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Ruby-on-Rails: Understanding the Basics of Active Record


Ruby on Rails handles data manipulation with the Active Record, which provides an Object Relational Mapping framework. If these sound a little like foreign words to you, keep reading; you'll find that the way RoR handles ORM is a little different, and perhaps easier, than you might see it handled with other languages.

Author Info:
By: APRajshekhar
Rating: 5 stars5 stars5 stars5 stars5 stars / 24
October 11, 2006
TABLE OF CONTENTS:
  1. · Ruby-on-Rails: Understanding the Basics of Active Record
  2. · Active Record: What is it?
  3. · Active Record: Steps to using it
  4. · Rails in the Real World

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Ruby-on-Rails: Understanding the Basics of Active Record - Rails in the Real World
(Page 4 of 4 )

Without much ado let's get to work and see how to implement a login module. The requirements of the module are as below:

  • A form that allows the users to enter their user name and password.
  •  A simple userid password verification implemented to check the credentials of the user.
  • Once they are logged in, we need to record the fact somehow for the rest of their session (or until they log out).

On the basis of the requirements, the following are the components required:

  • User.rb – Model for the user table.
  • login_controller.rb – The controller orchestrating the flow.
  • login.rhtml – View providing form for logging in.

Here is the user table:


create table users ( id int not null auto_increment, name varchar(100) not null, password char(40) null, primary key (id);

Next comes the model class. Since we are using the Active Record in RoR, there is no need to use the establish_connection method. Instead I will be using the database.yml file with the following information (since I am expanding upon the demo application created in the first part):


development: adapter: mysql database: demo_development username:raj      password:       host: localhost

The command to generate the model class is:

ruby script/generate model User

The model class contains two methods- try_to_login which in turn calls login. Here is the code:


class User < ActiveRecord::Base def self.login(name, password) find(:first, :conditions =>
["name = ? and hashed_password =    ?", name,password]) end def try_to_login User.login(self.name, self.password) end end

The login method contains the find method with criteria. The details of this will be covered in the next part. The logic is simple – the try_to_login method gets called by the controller. This method in turn passes the data to the login method. The requirement of layering is to provide implementation abstraction. The login method tries to retrieve the data corresponding to username and password (before anyone complains about lack of security please bear with me as this is not a full-fledged implementation).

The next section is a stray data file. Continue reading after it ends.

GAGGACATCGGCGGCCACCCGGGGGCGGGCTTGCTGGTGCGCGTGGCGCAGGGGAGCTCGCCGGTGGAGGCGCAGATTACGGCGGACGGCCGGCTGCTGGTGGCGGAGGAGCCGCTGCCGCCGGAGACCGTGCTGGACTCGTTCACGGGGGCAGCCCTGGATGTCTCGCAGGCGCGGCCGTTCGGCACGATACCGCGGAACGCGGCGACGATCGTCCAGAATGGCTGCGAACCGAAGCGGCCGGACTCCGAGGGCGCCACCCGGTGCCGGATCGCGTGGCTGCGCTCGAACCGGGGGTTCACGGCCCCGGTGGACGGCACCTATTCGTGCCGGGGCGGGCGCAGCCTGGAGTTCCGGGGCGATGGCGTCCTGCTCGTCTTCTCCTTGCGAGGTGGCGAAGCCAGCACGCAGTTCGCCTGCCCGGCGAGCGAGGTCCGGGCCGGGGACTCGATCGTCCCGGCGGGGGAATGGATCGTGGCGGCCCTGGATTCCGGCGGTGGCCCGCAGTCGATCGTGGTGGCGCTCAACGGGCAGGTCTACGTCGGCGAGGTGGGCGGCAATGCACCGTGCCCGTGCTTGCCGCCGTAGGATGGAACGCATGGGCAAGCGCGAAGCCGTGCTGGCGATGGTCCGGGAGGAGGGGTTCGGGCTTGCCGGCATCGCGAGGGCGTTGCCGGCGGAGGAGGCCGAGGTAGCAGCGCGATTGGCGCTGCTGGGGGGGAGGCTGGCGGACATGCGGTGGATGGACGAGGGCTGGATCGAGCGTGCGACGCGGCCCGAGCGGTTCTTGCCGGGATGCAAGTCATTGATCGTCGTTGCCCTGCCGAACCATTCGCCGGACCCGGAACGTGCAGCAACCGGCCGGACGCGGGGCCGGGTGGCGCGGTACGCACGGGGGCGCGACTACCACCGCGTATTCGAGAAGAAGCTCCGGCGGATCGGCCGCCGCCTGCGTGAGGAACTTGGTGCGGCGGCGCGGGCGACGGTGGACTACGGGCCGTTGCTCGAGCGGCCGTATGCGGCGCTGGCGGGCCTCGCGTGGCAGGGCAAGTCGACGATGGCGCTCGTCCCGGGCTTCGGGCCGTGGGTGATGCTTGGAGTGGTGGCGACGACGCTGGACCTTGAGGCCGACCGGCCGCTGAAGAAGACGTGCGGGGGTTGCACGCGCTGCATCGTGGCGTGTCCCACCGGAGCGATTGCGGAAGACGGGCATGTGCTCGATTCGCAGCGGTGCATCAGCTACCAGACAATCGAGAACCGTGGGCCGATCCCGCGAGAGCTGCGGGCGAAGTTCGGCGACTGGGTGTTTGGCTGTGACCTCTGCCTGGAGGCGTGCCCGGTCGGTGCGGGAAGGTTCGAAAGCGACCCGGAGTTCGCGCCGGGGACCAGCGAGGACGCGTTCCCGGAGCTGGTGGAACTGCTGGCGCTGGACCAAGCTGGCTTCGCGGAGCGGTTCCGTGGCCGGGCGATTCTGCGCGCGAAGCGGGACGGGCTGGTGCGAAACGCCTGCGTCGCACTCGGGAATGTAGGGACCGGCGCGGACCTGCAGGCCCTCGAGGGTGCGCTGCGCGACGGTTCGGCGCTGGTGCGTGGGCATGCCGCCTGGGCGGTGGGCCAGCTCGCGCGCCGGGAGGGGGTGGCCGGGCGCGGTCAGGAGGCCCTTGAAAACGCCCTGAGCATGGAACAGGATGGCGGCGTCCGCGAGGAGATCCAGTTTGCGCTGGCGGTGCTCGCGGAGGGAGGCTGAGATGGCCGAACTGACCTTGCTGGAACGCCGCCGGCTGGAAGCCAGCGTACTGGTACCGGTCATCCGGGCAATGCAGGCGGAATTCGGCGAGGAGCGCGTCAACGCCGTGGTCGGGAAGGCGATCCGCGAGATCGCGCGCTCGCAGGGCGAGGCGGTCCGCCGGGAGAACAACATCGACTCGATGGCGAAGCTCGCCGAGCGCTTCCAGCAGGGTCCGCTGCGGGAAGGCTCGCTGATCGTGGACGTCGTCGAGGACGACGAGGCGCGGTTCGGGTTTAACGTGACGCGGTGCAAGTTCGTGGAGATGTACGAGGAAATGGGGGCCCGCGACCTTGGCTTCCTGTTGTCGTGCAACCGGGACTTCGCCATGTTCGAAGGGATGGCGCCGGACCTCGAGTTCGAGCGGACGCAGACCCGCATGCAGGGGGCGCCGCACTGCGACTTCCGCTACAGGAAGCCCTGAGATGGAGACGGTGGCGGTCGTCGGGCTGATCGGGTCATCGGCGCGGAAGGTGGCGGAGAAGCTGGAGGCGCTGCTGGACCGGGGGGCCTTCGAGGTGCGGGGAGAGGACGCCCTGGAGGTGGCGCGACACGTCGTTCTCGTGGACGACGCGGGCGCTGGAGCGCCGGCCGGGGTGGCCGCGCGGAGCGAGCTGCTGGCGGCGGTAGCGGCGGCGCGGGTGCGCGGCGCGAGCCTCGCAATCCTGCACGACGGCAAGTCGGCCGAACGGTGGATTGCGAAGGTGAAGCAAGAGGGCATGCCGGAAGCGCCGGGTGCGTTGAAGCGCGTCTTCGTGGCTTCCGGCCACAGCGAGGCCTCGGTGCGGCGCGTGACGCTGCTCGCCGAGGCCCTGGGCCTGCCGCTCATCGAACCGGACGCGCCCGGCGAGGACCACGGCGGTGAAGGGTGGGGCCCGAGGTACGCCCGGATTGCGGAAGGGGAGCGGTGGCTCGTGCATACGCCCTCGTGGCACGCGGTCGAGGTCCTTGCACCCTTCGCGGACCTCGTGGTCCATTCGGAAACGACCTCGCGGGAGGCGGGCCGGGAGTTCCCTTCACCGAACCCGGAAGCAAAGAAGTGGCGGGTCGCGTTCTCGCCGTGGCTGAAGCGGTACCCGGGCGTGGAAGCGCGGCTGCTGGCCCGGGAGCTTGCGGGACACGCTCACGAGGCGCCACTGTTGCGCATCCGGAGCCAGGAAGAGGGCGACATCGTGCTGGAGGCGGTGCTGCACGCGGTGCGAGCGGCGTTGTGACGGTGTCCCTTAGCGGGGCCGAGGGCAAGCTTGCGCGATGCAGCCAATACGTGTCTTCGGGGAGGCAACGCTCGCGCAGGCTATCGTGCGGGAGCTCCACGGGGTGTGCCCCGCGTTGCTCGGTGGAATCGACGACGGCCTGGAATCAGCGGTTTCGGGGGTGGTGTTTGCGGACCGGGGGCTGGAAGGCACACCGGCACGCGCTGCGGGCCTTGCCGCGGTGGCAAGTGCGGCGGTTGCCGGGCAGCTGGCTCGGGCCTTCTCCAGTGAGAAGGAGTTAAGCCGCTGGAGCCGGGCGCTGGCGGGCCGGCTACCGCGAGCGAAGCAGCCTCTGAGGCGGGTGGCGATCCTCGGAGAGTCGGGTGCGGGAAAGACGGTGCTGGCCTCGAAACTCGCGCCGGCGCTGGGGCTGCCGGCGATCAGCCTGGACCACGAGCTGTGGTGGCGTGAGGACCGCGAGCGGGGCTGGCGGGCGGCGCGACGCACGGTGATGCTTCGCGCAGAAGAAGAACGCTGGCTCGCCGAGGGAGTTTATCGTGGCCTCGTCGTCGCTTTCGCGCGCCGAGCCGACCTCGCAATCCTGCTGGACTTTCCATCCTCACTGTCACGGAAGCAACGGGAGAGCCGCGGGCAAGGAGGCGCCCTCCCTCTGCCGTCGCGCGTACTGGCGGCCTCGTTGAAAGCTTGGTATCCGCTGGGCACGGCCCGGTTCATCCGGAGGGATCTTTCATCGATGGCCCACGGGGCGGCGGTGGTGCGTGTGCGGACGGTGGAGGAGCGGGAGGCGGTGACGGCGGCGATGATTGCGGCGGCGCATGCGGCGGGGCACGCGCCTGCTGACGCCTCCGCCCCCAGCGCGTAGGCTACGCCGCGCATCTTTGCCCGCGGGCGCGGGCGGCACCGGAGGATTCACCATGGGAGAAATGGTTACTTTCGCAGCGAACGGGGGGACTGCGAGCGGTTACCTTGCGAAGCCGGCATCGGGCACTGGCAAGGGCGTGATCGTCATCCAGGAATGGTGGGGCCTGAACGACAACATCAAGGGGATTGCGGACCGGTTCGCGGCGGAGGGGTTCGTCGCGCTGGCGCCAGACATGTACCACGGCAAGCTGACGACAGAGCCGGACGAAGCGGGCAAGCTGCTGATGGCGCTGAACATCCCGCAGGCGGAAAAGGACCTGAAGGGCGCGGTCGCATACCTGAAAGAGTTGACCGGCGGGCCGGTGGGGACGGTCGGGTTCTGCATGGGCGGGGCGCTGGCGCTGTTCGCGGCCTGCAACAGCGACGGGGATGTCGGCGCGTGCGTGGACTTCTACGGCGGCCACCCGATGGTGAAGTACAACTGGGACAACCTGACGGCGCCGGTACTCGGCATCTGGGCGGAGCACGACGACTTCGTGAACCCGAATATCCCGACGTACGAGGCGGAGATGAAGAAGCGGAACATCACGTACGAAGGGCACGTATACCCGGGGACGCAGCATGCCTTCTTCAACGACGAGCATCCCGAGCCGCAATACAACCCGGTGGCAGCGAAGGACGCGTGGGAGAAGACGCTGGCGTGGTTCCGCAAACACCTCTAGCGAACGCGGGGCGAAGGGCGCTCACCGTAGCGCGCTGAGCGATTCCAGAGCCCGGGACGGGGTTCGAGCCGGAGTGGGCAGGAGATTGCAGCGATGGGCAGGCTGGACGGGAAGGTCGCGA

Next comes the controller. For that here is command:

ruby script/generate controller Login

And here is the code that implements the login validation and session establishment.


class LoginController < ApplicationController def login @user = User.new(params[:user]) logged_in_user = @user.try_to_login if logged_in_user session[:user_id] = logged_in_user.id
#creating the session #and putting user’s id in   #it redirect_to(:action => "index") else flash[:notice] =
"Invalid user/password combination" end end end

And here is the view :

<% @page_title = "Add a User" -%>

<%= error_messages_for 'user' %>

<%= form_tag %>

<table>

<tr>

<td>User name:</td>

<td><%= text_field("user", "name") %></td>

</tr>

<tr>

<td>Password:</td>

<td><%= password_field("user", "password") %></td>

</tr>

<tr>

<td></td>

<td><input type="submit" value=" ADD USER " /></td>

</tr>

</table>

<%= end_form_tag %>

That completes the login application. If you compare it with similar applications in any other language, the result would tell you that the number of lines is really less in RoR-based code. In this discussion there are certain aspects of Active Record that I have left out. The left out pieces of the puzzle called Active Record will be covered in the next part. Till then…


DISCLAIMER: The content provided in this article is not warranted or guaranteed by Developer Shed, Inc. The content provided is intended for entertainment and/or educational purposes in order to introduce to the reader key ideas, concepts, and/or product reviews. As such it is incumbent upon the reader to employ real-world tactics for security and implementation of best practices. We are not liable for any negative consequences that may result from implementing any information covered in our articles or tutorials. If this is a hardware review, it is not recommended to open and/or modify your hardware.

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